We've got some terrorists on our home soil and they are taking down planes as we speak. Data from the Federal Aviation Administration released today says that two people in Minnesota were among 11 nationwide that died from bird strikes since 2000. The data in the report was classified by airports and their seriousness.
A flight instructor and Duluth student died in a plane crash near Little Falls, Minn. in October 2007.
In all of the bird attacks, Canada geese were the most identified species, but a majority were never identified.
There were at least 657 reported strikes since 2000, says the FAA. Nearly 500 of them happened at Minneapolis-St. Paul International Airport. More from the Star Tribune:
In the Minnesota case, pilot Annette Klosterman, 22, a University of North Dakota flight instructor from Seattle, and Adam Ostapenko, 20, a junior aviation student from Duluth, were killed Oct. 23, 2007, when their Piper Seminole was damaged in-flight by at least one Canada goose, according to an NTSB report. The damage caused the plane to become uncontrollable. The NTSB said it was unlikely that Klosterman and Ostapenko saw the bird or birds because it happened at night.We can't wait for some fear-mongering congressperson to introduce legislation to ban all of these "terrorists" from flying in our skies. How else will we know Americans are truly safe?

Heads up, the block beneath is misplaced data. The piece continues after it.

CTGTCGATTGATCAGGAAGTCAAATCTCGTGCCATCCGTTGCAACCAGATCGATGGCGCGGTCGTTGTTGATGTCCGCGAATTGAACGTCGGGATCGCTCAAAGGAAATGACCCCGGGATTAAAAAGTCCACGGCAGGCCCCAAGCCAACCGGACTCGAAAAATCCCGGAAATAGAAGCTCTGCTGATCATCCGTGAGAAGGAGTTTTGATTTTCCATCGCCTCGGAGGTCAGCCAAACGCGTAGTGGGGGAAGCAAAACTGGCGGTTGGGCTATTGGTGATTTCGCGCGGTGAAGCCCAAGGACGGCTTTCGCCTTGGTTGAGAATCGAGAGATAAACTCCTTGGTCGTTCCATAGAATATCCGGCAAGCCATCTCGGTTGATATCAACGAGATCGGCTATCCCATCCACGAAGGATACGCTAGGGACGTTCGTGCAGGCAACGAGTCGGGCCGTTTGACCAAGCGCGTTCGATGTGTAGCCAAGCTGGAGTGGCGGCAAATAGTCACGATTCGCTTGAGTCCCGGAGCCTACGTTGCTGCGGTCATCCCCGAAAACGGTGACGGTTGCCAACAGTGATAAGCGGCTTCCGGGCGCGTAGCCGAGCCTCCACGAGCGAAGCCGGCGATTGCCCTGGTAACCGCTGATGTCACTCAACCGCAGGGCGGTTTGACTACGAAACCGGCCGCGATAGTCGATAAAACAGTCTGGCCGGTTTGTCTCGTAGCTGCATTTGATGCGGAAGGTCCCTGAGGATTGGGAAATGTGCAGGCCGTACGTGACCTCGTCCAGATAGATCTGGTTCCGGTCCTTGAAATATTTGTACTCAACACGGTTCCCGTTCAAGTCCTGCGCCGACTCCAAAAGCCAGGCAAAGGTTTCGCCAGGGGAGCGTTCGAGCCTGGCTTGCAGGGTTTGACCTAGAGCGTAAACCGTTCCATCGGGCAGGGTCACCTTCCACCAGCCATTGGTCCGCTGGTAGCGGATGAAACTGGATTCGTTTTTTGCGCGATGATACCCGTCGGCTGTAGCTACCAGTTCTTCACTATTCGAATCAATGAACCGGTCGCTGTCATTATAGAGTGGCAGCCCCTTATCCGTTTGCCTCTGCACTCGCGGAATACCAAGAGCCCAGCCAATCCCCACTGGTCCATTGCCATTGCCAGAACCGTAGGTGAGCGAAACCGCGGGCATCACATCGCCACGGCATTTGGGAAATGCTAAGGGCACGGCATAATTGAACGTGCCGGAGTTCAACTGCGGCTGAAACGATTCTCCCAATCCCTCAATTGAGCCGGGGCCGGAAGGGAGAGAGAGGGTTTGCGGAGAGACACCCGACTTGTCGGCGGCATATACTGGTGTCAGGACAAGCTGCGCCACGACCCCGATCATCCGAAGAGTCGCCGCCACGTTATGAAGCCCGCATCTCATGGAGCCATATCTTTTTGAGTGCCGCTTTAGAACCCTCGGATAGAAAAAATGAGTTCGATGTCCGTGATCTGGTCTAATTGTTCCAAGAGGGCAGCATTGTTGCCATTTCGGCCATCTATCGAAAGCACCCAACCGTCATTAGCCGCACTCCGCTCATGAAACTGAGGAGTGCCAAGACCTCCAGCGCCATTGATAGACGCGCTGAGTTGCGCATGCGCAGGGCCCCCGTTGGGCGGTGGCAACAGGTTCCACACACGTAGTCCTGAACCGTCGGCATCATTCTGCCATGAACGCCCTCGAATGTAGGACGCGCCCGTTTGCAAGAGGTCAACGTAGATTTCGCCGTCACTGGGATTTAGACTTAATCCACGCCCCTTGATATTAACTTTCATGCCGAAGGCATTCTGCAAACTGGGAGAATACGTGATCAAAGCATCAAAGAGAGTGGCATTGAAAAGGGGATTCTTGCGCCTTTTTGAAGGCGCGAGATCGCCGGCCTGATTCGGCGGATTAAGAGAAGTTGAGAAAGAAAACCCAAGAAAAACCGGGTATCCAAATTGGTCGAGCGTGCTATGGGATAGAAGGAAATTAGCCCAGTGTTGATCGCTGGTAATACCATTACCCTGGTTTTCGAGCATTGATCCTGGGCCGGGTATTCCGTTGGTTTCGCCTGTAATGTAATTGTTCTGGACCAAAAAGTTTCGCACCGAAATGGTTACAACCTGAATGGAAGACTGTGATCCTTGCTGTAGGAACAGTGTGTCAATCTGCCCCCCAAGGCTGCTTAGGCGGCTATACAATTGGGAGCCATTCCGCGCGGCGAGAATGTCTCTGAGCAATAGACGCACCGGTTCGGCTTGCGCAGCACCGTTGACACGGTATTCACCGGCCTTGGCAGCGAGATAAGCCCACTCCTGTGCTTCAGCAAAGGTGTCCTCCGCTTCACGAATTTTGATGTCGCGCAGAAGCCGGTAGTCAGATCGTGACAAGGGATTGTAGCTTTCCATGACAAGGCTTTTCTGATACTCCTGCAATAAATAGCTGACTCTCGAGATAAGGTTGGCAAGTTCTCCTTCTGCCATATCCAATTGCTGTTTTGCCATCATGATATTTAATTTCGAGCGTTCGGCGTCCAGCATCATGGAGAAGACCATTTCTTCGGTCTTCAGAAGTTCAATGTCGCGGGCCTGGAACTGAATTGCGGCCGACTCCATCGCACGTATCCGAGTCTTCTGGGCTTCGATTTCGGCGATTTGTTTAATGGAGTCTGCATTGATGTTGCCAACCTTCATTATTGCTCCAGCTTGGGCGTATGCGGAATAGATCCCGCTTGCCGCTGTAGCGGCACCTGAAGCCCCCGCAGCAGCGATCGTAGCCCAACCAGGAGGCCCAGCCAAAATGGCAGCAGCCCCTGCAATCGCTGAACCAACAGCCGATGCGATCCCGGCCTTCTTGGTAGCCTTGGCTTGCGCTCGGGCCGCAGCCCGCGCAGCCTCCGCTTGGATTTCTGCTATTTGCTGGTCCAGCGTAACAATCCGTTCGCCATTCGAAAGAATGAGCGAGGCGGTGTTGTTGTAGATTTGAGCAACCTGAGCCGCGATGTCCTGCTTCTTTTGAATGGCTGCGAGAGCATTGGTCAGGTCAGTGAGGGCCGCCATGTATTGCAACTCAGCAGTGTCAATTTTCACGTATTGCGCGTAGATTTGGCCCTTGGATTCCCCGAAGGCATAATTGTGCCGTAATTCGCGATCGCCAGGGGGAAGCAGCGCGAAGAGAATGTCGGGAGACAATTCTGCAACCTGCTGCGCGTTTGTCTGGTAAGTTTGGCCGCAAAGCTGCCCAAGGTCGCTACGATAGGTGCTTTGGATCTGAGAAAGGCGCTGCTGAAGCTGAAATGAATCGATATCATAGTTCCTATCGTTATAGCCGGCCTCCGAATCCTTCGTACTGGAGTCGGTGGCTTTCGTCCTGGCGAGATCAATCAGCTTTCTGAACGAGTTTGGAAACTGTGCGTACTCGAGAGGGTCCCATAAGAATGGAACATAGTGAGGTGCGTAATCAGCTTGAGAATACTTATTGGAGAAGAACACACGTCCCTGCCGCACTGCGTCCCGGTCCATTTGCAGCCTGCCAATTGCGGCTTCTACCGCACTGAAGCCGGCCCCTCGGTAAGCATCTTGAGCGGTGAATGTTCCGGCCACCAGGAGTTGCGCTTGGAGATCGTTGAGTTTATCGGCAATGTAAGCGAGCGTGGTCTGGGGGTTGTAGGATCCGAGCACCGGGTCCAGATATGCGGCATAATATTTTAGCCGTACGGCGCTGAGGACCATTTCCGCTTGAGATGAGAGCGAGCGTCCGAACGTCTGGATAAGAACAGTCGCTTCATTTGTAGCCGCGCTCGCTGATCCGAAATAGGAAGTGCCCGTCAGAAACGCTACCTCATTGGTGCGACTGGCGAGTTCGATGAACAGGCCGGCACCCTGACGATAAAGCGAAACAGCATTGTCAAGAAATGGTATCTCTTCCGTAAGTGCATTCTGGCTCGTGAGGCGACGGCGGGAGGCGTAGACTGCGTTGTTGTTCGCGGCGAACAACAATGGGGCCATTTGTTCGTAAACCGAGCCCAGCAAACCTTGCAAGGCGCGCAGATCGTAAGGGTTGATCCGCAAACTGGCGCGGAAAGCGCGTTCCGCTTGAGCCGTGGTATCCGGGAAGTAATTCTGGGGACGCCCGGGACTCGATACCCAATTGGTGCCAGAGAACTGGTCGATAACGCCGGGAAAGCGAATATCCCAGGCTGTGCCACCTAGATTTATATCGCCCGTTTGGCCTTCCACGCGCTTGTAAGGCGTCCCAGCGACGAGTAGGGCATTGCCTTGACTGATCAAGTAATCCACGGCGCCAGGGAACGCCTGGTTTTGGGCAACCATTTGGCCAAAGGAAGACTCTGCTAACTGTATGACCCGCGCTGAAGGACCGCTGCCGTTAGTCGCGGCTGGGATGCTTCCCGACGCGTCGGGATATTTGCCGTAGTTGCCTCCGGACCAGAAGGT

The day before the crash, the plane's left engine had been damaged by a bird strike, and it had been repaired the morning of the fatal accident.
They were on a training flight from St. Paul to Grand Forks at the time of the accident. The wreckage of their plane was found in a bog about 20 miles northwest of Little Falls.